Eric Schmidt

Korea is a country which has good broadband adoption, where the U.S. companies have not done as well as the Korean companies. There is some evidence that the Korean users have a somewhat more sophisticated and integrated experience online.

There's a much higher penetration of broadband. There's a much higher penetration of gaming. There's some other cultural aspects that they have. One of the leaders there has their own essentially private web of information of user-generated content, for example.

So from a Google prospective we, in addition to having a sales operation and sales partnerships in Korea, we will also be expanding our engineering competency with engineering leadership and localized products. Korea and, from our perspective, China are similar in that they have a strong local competitor who has done well. The market, again, looks to us to be pretty early, and a lot of opportunities for innovation in Korea.

Operator

Our next question comes from Steve Weinstein - Pacific Crest.

Steve Weinstein - Pacific Crest

I just had one more follow-up question on the Dell agreement. As you're looking at the deal, what components of that do you think are particularly unique to this Dell deal that you have not had in other distribution deals?

Alongside that, the numbers being reported for the value placed on this deal are significant. I'm wondering if there's any change in the pricing and distribution deals? How you think that is going to trend over into future deals?

Eric Schmidt

It's better if we don't comment on any of the rumors about pricing and so forth. We have a confidentiality clause in our deal, and we certainly want to respect that.

I think the thing that distinguishes the Dell deal from the others is its comprehensiveness. Most of the other deals, and again, this is also because our products were not as far along, were just around the Toolbar, which, of course, is very successful for us.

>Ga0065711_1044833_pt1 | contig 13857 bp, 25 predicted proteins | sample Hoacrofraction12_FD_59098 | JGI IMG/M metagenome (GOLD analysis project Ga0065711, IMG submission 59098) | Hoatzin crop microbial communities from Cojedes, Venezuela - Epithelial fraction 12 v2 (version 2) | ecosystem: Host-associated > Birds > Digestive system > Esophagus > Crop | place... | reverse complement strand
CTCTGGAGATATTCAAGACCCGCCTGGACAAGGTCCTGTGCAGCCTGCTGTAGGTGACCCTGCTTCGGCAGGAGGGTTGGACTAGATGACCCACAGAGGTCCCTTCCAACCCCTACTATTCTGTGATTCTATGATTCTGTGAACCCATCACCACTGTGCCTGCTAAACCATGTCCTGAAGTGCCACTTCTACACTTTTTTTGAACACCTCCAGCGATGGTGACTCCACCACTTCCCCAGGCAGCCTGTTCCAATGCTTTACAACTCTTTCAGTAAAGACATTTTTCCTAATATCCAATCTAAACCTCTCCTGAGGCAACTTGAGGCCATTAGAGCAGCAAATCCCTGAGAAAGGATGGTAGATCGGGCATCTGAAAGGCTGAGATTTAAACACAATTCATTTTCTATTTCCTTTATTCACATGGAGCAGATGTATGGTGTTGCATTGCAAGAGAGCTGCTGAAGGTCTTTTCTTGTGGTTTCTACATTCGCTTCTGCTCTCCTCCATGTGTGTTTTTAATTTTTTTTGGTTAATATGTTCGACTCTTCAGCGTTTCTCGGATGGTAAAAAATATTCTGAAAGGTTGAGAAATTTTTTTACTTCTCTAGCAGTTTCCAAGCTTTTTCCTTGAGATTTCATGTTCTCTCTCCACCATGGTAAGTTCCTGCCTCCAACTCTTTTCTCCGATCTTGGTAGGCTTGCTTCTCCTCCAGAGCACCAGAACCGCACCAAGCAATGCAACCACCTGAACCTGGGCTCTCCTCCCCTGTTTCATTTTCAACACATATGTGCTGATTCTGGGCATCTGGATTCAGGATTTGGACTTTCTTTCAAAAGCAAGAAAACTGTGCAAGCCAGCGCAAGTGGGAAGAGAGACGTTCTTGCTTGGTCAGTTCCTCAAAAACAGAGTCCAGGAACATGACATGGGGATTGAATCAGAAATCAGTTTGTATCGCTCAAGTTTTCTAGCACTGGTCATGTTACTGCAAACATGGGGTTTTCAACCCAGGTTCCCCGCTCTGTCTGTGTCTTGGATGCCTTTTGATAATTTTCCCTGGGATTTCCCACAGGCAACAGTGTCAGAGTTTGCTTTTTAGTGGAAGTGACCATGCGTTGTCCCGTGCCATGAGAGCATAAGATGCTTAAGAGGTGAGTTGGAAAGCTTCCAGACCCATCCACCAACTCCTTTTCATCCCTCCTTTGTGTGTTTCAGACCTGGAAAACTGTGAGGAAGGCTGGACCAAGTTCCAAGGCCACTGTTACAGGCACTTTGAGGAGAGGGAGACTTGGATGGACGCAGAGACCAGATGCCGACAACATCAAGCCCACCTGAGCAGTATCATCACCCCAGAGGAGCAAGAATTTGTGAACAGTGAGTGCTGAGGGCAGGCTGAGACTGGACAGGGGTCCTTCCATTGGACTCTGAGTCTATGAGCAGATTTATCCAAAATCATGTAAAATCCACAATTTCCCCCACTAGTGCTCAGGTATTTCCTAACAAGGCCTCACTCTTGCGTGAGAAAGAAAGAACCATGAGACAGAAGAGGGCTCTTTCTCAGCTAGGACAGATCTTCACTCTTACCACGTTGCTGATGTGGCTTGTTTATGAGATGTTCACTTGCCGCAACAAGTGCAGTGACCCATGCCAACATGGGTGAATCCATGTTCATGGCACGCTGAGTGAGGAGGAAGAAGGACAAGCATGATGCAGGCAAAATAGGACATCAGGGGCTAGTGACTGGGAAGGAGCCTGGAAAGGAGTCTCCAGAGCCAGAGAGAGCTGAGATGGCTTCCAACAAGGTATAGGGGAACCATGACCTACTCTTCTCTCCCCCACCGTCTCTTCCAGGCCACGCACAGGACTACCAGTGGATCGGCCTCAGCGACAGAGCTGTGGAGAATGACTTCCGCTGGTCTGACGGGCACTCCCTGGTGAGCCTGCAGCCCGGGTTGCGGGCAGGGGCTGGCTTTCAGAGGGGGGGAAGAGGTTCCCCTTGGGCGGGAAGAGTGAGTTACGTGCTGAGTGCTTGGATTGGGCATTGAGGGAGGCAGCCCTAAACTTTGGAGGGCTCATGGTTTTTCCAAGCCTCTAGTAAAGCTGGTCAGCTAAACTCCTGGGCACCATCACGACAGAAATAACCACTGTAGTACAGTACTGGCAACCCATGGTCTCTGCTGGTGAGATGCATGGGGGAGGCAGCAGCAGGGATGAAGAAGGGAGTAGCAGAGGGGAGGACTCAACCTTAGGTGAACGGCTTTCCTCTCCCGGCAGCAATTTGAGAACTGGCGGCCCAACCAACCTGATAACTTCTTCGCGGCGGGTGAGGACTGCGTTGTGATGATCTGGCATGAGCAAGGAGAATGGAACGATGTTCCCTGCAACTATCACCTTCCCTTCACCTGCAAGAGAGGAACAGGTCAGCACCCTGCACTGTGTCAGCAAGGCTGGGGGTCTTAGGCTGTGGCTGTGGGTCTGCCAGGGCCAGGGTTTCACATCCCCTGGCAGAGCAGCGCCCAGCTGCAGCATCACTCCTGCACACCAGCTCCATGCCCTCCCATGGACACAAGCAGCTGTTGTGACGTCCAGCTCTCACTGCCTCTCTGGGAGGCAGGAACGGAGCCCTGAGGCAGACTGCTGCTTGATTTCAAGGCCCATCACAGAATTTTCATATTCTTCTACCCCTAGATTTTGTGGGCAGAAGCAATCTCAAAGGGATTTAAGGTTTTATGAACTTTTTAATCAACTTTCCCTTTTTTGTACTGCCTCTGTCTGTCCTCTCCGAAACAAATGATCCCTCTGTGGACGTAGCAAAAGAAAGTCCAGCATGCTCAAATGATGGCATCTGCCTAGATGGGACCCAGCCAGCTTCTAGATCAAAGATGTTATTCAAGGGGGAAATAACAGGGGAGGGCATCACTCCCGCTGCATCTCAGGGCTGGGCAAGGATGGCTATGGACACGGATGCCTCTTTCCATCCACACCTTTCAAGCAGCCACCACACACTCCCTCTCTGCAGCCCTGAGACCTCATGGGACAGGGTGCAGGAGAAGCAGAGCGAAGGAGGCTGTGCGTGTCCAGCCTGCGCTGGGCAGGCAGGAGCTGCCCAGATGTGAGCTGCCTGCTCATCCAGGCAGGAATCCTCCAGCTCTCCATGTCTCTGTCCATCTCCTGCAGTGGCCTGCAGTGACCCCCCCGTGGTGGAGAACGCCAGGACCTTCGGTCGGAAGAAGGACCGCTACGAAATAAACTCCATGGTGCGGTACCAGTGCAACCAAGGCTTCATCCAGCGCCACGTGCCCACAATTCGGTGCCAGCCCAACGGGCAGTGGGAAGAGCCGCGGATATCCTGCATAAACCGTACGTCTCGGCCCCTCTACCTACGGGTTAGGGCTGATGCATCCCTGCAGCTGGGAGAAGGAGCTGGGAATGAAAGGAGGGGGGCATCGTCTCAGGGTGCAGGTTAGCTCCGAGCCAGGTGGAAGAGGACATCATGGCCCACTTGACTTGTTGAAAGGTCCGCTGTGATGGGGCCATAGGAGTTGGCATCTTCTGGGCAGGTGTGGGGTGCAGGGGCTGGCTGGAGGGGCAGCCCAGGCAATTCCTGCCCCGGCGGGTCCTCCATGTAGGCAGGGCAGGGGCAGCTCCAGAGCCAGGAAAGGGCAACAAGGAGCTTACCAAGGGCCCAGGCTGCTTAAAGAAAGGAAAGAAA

This one is much more comprehensive. I mentioned Desktop Search. I mentioned IE integration, I mentioned the Toolbar itself. You should expect other things over time. We would obviously like to do deals such as the Dell deal, if they test out well and if end users like them, with everyone. So there's certainly an intent to replicate this deal to the degree that we're able to, with happy partners.

Steve Weinstein - Pacific Crest

Thank you.

Operator

Our next question comes from Sasa Zorovic - Oppenheimer.

Sasa Zorovic - Oppenheimer

My question would be regarding your efforts here to improve the quality, the targetability of your advertising. Tell us a little bit more about your efforts there beyond just Local. What are some of the next things that you're thinking about, where you're looking at what your competitors are doing and how they are improving, and how you are looking to stay a step ahead, like you have been ahead of them recently?

Jonathan Rosenberg

I think it really revolves around a couple of things: mainly, trying to understand the degree to which there is commercial nature in the query. One of the things that you'll basically see us doing at both ends of that spectrum is trying to give the user better, more clearly targeted ads on the highly commercial queries, and also try to eliminate the ads on the less commercial queries where an ad isn't really appropriate.

So, for example, if you type in "dog parks Mountainview" into Google, it probably isn't appropriate to get an ad. If you type that into Google today, you won't get an ad. You will just get search results for dog parks. But if you try typing that into most of our competitors, you will tend to see a lot of very bad ads, ads that may be relatively inexpensive, but will maybe distract the user or steer to the user toward something that isn't particularly valuable.

So basically, most of the efforts are around this big massive regression that we do on our history of information about user clicks and try to figure out when we have a particularly commercial query, and when we don't. There are a lot of different ways and mechanisms that we work on doing that. There's a lot of statistics around looking at different keywords that may not match other keywords exactly and inferring information about the degree of commercial intent of the query.

So that's mostly what we're doing. You can see, in particular, a lot of the elimination of the less robust or appropriate ads on some of the queries, like the one that I mentioned.

Sasa Zorovic - Oppenheimer

Specifically, how would you look at your behavioral targeting efforts? Could you tell us a little bit more about that?